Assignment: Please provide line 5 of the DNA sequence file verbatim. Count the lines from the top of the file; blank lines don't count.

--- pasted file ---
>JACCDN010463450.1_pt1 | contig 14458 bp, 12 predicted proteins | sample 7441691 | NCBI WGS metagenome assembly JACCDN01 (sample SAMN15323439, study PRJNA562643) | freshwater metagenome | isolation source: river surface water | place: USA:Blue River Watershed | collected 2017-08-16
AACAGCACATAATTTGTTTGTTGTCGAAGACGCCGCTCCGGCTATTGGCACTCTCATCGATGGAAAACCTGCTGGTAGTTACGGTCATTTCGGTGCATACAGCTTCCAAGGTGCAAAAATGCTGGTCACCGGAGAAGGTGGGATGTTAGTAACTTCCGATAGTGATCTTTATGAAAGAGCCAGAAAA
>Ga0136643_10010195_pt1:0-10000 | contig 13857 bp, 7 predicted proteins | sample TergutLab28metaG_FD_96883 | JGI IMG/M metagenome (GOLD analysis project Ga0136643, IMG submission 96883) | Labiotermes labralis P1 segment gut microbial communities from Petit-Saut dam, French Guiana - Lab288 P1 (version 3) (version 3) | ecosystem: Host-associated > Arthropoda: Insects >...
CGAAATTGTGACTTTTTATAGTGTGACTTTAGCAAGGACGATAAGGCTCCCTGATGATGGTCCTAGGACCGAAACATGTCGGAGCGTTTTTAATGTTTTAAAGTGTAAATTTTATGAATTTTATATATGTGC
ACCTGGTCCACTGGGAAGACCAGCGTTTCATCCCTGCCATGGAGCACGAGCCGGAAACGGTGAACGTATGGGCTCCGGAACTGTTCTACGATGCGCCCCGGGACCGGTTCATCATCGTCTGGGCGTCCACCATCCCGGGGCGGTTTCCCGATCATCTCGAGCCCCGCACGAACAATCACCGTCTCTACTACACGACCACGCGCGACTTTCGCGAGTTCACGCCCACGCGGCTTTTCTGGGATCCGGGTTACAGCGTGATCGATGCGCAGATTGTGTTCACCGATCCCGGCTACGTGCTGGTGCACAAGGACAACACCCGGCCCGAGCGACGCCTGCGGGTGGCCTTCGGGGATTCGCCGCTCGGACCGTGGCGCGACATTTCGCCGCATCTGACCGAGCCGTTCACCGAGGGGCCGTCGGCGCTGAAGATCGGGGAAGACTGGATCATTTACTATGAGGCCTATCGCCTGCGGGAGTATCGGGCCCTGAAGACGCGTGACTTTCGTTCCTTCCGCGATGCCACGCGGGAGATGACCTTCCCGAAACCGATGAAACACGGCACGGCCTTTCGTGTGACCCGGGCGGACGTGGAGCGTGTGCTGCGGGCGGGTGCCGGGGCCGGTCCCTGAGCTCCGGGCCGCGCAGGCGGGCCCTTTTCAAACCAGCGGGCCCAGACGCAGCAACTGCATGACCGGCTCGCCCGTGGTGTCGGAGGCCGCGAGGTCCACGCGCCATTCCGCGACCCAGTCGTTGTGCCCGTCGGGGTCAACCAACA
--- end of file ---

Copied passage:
ACCTGGTCCACTGGGAAGACCAGCGTTTCATCCCTGCCATGGAGCACGAGCCGGAAACGGTGAACGTATGGGCTCCGGAACTGTTCTACGATGCGCCCCGGGACCGGTTCATCATCGTCTGGGCGTCCACCATCCCGGGGCGGTTTCCCGATCATCTCGAGCCCCGCACGAACAATCACCGTCTCTACTACACGACCACGCGCGACTTTCGCGAGTTCACGCCCACGCGGCTTTTCTGGGATCCGGGTTACAGCGTGATCGATGCGCAGATTGTGTTCACCGATCCCGGCTACGTGCTGGTGCACAAGGACAACACCCGGCCCGAGCGACGCCTGCGGGTGGCCTTCGGGGATTCGCCGCTCGGACCGTGGCGCGACATTTCGCCGCATCTGACCGAGCCGTTCACCGAGGGGCCGTCGGCGCTGAAGATCGGGGAAGACTGGATCATTTACTATGAGGCCTATCGCCTGCGGGAGTATCGGGCCCTGAAGACGCGTGACTTTCGTTCCTTCCGCGATGCCACGCGGGAGATGACCTTCCCGAAACCGATGAAACACGGCACGGCCTTTCGTGTGACCCGGGCGGACGTGGAGCGTGTGCTGCGGGCGGGTGCCGGGGCCGGTCCCTGAGCTCCGGGCCGCGCAGGCGGGCCCTTTTCAAACCAGCGGGCCCAGACGCAGCAACTGCATGACCGGCTCGCCCGTGGTGTCGGAGGCCGCGAGGTCCACGCGCCATTCCGCGACCCAGTCGTTGTGCCCGTCGGGGTCAACCAACA